A sad story


1995 saw the publication of the book ‘Hoe God Verdween uit Jorwerd’ (How God Disappeared from Jorwerd). It was one of the early successes of the now famous author Geert Mak. In a novel-like documentary he analyses what happened during the last fifty years in a village in Frisia, in the North of the Netherlands. The character of the village changed dramatically. Not only the farmers and shopkeepers disappeared, but the religious outlook of the people was also totally changed. It is a beautiful book about an extremely sad reality: God disappeared from Jorwerd due to the relentless secularization of our times.

Just a few weeks ago another book appeared, also about God’s disappearance. Emiel Hakkenes (1977), the chief editor of the section on philosophy and religion for the Dutch daily Trouw, wrote a chronicle about his family. The title of the book may be translated as: The God of Ordinary People. And the subtitle as: How Faith Disappeared from a Dutch Family.

Hakkenes relates how very gradually he became estranged from his Christian Reformed background. The issue of his personal faith became acute when he had to decide whether or not his first child was to be baptized. Hakkenes tells his own story against the background of the history of his family. He starts at the beginning of the eighteenth century and follows the fascinating religious pilgrimage of his ancestors, building on the data he found during his careful (and adventurous) research. The thread that runs through the story is this: In the past religion was the basis of life in the Hakkenes family. But gradually, their religious experience changed and now faith is on the point of completely disappearing from this family.

There is much that many of us will recognize in these two books, both with regard to the process of secularization in general (that is certainly not limited to Jorwerd), but also with regard to the spiritual history of many in individual families. Many of my generation of early septuagenarians have seen how this same kind of process has taken its toll in their own family. More often than not the active involvement with faith and church has disappeared from the lives of their children who are now in their forties or below. When I take a look at myself, I cannot deny that over the years my faith has changed in many ways. But, fortunately, God has not disappeared from my life. Yet, I must add something to this.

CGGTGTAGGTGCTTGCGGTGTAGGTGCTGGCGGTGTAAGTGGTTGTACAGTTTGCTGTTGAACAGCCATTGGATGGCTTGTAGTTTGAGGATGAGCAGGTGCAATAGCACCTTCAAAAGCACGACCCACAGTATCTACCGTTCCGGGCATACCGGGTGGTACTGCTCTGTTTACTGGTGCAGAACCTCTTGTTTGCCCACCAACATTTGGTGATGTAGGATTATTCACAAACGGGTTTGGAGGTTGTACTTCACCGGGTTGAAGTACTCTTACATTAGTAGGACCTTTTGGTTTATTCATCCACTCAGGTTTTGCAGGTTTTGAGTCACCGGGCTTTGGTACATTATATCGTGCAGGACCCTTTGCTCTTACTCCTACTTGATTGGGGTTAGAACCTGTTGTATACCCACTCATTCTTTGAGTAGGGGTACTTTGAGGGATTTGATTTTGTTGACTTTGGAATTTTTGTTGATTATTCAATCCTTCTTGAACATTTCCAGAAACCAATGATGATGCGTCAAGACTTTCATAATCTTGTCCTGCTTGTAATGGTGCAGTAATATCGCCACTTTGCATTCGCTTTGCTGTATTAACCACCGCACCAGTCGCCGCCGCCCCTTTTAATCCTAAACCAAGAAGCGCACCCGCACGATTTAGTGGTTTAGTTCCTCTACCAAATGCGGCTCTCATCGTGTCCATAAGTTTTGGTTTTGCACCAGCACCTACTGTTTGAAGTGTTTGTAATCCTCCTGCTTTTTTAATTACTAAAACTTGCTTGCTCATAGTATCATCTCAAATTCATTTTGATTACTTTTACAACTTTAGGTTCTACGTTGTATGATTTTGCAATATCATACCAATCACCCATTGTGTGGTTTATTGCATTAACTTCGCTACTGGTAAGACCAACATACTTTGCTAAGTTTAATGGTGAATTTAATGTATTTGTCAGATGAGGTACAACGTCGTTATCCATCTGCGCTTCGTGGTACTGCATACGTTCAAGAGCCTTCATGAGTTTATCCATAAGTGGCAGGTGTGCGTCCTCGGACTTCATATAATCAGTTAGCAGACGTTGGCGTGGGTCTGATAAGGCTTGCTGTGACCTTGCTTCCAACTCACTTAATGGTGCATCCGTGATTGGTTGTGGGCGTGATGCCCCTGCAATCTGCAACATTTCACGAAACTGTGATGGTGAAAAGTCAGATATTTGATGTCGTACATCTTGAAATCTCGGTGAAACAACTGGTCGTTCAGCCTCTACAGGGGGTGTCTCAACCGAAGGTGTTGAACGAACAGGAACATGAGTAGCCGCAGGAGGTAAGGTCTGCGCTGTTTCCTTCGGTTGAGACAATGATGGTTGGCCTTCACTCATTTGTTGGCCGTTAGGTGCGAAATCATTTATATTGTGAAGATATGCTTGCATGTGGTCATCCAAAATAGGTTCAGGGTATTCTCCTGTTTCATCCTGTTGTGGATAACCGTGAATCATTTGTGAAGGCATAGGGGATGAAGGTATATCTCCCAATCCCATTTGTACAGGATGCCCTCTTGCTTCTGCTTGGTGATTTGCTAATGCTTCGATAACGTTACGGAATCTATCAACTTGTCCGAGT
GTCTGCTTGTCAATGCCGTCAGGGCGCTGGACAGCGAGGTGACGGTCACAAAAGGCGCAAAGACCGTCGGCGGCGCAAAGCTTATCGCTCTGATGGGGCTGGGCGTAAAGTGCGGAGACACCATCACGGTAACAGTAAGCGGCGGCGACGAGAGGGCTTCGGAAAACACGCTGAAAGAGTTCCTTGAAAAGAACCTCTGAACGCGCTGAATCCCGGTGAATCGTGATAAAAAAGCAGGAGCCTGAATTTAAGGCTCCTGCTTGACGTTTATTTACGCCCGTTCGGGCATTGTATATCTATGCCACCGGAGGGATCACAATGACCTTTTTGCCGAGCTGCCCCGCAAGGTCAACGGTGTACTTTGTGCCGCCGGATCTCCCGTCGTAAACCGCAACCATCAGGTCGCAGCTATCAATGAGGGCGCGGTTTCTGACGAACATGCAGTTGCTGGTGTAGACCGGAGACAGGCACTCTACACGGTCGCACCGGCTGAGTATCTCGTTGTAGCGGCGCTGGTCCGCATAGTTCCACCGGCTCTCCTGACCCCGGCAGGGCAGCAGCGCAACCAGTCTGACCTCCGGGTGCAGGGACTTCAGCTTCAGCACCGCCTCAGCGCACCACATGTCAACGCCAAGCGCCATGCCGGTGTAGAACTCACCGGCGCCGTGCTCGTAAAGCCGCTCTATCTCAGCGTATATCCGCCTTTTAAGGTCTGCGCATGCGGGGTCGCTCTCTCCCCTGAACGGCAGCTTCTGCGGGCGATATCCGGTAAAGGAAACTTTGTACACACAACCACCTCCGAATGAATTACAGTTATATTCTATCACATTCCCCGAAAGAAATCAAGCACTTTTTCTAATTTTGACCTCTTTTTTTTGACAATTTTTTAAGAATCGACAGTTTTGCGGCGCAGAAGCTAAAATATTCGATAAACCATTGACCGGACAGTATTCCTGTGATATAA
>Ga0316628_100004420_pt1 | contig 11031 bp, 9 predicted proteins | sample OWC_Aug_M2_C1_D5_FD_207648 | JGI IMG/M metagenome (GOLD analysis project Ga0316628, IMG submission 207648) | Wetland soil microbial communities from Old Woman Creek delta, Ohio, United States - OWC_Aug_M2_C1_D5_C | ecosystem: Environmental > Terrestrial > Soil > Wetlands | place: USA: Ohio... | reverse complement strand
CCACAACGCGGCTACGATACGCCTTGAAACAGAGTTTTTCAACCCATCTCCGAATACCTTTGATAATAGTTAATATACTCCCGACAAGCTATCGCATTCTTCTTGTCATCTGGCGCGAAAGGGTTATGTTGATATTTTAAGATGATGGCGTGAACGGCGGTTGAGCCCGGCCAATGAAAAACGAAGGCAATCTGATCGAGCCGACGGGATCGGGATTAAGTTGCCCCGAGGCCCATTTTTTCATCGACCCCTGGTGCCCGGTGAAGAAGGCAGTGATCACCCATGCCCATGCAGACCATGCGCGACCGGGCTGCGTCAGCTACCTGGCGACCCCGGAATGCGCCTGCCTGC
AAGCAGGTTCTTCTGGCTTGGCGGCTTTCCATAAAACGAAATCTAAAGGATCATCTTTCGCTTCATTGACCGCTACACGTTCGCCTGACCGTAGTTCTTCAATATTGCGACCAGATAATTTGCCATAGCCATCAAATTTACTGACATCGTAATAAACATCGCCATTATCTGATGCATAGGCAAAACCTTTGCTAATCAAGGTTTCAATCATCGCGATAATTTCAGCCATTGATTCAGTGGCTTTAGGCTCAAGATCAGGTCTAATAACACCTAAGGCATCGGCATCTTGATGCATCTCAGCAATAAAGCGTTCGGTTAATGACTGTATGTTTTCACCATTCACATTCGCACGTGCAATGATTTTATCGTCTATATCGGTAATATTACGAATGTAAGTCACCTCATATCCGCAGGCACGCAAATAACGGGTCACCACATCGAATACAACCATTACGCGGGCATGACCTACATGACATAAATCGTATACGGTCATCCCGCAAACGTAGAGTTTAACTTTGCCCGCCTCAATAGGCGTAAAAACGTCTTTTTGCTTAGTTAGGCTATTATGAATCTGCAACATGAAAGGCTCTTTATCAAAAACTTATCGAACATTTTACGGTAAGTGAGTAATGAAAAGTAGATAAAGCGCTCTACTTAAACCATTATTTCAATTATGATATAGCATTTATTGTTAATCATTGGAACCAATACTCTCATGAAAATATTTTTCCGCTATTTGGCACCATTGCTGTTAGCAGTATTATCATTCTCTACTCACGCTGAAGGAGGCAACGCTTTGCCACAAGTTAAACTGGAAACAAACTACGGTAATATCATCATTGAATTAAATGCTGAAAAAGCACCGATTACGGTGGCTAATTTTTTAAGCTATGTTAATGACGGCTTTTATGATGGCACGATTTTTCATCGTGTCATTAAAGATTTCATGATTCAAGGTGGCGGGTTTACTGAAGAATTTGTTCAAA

On the website of the Dutch Adventist Church the reader is told there is every reason to be proud of his/her church. To a large extent I agree. There is much in my church, especially in the Netherlands, that I am happy with. And, in general, I have a lot of appreciation for the leaders of my church in the Netherlands. But my pride in the international Adventist Church is regularly severely tested. And many times I ask myself whether some of the top leaders do, in fact, live in the twenty-first century and do understand how people (in particular in the Western world) are thinking.

The commotion around the issue of the ordination of female pastors is developing into a very sad story. I was tempted to use the word ‘soap’, if it were not such a serious matter. While comprehensive studies are taking place, voluminous books are being written and one meeting is held after the other, the leadership of the church is in danger of losing its credibility. The largest subdivision of the church in the United States (Southern California) recently elected a female pastor as its president. Top leadership of the General Conference protested in vain. Days later, the umbrella organization for the Adventist Church in North America approved a document that endorses the full equality of males and females—also when it pertains to church offices. It was deemed irresponsible to wait any longer with stating clearly where the organization stands. I cannot but wholeheartedly agree. The top leadership again protested, but this protest did likewise not carry any weight. And a things are simply happening, the official discussion that is organized by the world church leadership, and is ongoing, becomes an almost superfluous and very sad story.

I hope I will not complete lose my faith in ‘my’ church and its leaders. I hope ‘my’ church will soon find a way to do what should have been done a long time ago, without jeopardizing the true unity (which is not the same as full uniformity) in the church. Perhaps I must accept that things often go slowly, and that hurdles may break the speed. In the meantime I will try to have some more patience. But it is not easy.